- Gazing Upon Sauron:Hobbits, Elves, and the Queering of the Postcolonial Optic
Then the Eye began to rove, searching this way and that; and Frodo knew with certainty and horror that among the many things that it sought, he himself was one.—J. R. R. Tolkien, The Lord of the Rings
And he was aware of eyes growing visible, two great clusters of many-windowed eyes—the coming menace was unmasked at last.—J. R. R. Tolkien, The Lord of the Rings
In the objectification of the scopic drive there is always the threatened return of the look.—Homi Bhabha, "The Other Question"
Tolkien's The Lord of the Rings, by sheer virtue of its material size, presents a near-impossible challenge for any type of critical or revisionist imagining. It is not easily read and not easily fixed within a particular academic gaze. Its generic ambivalence as a text creates problematic and incomplete readings, for it occupies several different literary modes—epic, romance, pastoral, and fantasy—without [End Page 908] firmly attaching itself to any of them. Tolkien's narrative is, at times, a sprawling landscape of descriptive catalogues, where dialogue merely foregrounds the history and diegetic complexity of Middle-earth. But, simultaneously (and paradoxically), that narrative is shaped by the ambivalent social interactions of a wide array of characters—each one, often at unexpected moments, capable of intense personal revelation. And within that array, it is Tolkien's hobbits, themselves socially marginalized and culturally othered, who will become the object of this inquiry. For in many ways they are (post)colonial subjects, but in just as many ways they are something different—hybrid figures who tease the edges of any essentialist reading, whose slippage eludes the critical eye.
To look at them, to position them within a visual field of interpretation, is to expose The Lord of the Rings as a text that hinges upon viewing: looks given, looks returned, looks frustrated, and looks denied. Whether it is Sauron's roaming eye, the imperial gaze of the Elves, or Shelob's (the spider-monster) hungry, mindless stare, the hobbits must negotiate an increasingly complex system of looks that seek to either subject, disembody, or distort them. Sam and Frodo, transplanted from their native Shire (which itself undergoes a process of colonization), find themselves in a new world of cultural instability and political upheaval that has, in actual fact, always existed just outside the borders of their home. They become the aliens, the exiles, the visually aberrant subjects who have no discernible place within the social text of Middle-earth.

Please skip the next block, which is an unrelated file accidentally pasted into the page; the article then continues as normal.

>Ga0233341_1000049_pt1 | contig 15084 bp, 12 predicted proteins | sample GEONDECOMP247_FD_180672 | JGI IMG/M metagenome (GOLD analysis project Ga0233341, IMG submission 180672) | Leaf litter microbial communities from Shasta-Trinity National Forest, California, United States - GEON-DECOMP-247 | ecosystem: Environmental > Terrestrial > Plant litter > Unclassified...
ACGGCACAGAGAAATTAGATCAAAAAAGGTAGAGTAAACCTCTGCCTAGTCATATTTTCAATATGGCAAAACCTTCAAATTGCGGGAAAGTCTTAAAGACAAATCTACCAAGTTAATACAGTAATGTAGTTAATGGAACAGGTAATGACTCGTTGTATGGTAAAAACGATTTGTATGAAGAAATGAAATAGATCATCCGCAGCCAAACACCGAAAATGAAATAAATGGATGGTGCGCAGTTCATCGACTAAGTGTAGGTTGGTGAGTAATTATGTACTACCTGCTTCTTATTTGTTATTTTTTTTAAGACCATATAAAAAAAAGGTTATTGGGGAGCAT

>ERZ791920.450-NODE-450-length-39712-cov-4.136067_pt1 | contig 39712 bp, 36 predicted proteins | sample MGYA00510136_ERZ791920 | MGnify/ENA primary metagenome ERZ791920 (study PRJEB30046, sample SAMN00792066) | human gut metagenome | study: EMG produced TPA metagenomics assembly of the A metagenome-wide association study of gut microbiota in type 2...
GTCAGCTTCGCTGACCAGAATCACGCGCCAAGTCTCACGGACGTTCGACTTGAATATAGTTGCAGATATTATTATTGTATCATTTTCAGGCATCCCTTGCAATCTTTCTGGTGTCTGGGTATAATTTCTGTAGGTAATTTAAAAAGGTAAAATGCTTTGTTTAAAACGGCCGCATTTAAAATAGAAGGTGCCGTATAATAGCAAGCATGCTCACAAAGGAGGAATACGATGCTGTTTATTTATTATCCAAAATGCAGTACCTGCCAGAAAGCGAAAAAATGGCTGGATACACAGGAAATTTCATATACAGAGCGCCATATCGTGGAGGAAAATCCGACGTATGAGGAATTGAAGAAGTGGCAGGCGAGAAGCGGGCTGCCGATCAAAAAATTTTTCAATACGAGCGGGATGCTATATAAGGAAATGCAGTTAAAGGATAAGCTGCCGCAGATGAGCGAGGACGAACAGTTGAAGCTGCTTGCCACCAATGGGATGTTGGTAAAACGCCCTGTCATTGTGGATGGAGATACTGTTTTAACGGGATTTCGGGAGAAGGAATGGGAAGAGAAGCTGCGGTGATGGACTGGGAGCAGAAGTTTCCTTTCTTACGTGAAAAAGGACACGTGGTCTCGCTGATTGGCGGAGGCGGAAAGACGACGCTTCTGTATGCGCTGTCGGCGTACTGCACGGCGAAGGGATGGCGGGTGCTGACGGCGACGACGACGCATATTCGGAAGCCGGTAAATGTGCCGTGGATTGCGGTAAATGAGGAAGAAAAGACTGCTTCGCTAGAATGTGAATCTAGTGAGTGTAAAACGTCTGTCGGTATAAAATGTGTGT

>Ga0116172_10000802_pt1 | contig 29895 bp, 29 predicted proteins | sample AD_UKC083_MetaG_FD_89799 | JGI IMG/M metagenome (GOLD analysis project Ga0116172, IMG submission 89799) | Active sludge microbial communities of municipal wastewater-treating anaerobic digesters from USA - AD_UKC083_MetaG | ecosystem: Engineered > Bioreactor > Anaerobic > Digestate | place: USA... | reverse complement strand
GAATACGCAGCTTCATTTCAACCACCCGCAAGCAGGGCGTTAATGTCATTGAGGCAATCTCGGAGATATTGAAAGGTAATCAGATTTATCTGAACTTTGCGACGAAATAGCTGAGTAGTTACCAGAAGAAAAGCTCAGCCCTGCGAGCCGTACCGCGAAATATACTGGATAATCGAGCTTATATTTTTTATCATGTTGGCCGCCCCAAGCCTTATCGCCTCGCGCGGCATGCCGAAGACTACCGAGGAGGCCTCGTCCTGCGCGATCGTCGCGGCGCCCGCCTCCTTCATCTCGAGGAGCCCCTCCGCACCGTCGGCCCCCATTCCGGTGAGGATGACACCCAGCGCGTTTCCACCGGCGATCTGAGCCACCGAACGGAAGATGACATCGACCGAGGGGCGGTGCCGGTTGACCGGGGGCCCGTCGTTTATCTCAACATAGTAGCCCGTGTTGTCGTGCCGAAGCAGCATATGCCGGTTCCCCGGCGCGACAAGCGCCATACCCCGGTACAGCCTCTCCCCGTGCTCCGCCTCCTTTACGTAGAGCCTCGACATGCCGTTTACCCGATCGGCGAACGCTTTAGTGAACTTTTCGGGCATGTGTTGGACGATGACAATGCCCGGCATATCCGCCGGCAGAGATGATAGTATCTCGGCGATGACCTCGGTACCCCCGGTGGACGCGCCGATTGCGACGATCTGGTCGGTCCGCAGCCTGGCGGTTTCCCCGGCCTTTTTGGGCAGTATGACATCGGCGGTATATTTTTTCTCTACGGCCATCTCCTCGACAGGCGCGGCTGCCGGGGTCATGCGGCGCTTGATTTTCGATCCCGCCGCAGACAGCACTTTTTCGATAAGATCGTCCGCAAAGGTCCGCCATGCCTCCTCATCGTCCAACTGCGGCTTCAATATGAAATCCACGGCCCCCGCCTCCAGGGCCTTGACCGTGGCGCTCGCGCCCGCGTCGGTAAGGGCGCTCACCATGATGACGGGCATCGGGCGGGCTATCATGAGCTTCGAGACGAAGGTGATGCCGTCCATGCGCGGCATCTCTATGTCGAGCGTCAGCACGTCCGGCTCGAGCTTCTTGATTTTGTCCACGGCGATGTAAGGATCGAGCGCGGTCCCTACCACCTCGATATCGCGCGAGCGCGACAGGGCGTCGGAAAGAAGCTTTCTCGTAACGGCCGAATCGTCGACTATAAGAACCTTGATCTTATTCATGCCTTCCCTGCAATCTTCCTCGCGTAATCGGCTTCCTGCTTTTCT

They are ignored by Elves, Dwarves, and humans, condescended to by Wizards, nameless (and therefore bodiless) within the collective memory of the Ents (the giant tree-folk), and, furthermore, the object of each other's critical and doubtful gaze. Yet, as Elrond states, it is their "small hands [that] . . . move the wheels of the world . . . because they must, while the eyes of the great are elsewhere" (270; bk. 2, ch. 2). It is their deeds, however flawed or ambiguous, that eventually become mythologized in story and song. But herein lies the paradox of their status as misjudged and falsely imagined colonial subjects.
For if the hobbits have greater social mobility because they are invisible, or incorrectly perceived, then it is their ambivalent subjectivity that makes them heroically effective. How does this disrupt, or resignify, notions of cultural alterity and the known/knowable (post)colonial subject? And in what ways do the hobbits both maintain a system of cultural stereotyping (through mimesis or passing) and simultaneously oppose it through acts of visual and linguistic defiance?1 How do they look back, returning not a discrete and uncomplicated gaze of Empire, but a wide network of competing gazes— [End Page 909] the Elves as originators of written culture, the Dwarves as industrialists, the humans as failed interlocutors, and their own kind, the insular Shire-folk themselves, who dread anything different or unnatural, anything "queer"?
Current Tolkien criticism, described by Daniel Timmons as "an established state with demarcated regions that seem self-reliant, yet not mutually exclusive" ("Mirror" 190), is widely dispersed over various interpretive realms—most commonly literary...